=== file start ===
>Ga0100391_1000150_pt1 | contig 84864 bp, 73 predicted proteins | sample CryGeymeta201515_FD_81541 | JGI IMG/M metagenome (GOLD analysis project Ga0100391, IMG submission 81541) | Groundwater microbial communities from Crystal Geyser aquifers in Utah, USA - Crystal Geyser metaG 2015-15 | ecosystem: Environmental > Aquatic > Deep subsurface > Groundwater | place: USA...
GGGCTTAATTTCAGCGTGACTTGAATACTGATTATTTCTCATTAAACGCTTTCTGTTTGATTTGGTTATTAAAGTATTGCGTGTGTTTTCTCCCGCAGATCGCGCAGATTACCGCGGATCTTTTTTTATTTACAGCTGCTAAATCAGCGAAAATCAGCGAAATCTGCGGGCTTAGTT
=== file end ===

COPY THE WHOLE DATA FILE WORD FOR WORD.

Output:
>Ga0100391_1000150_pt1 | contig 84864 bp, 73 predicted proteins | sample CryGeymeta201515_FD_81541 | JGI IMG/M metagenome (GOLD analysis project Ga0100391, IMG submission 81541) | Groundwater microbial communities from Crystal Geyser aquifers in Utah, USA - Crystal Geyser metaG 2015-15 | ecosystem: Environmental > Aquatic > Deep subsurface > Groundwater | place: USA...
GGGCTTAATTTCAGCGTGACTTGAATACTGATTATTTCTCATTAAACGCTTTCTGTTTGATTTGGTTATTAAAGTATTGCGTGTGTTTTCTCCCGCAGATCGCGCAGATTACCGCGGATCTTTTTTTATTTACAGCTGCTAAATCAGCGAAAATCAGCGAAATCTGCGGGCTTAGTT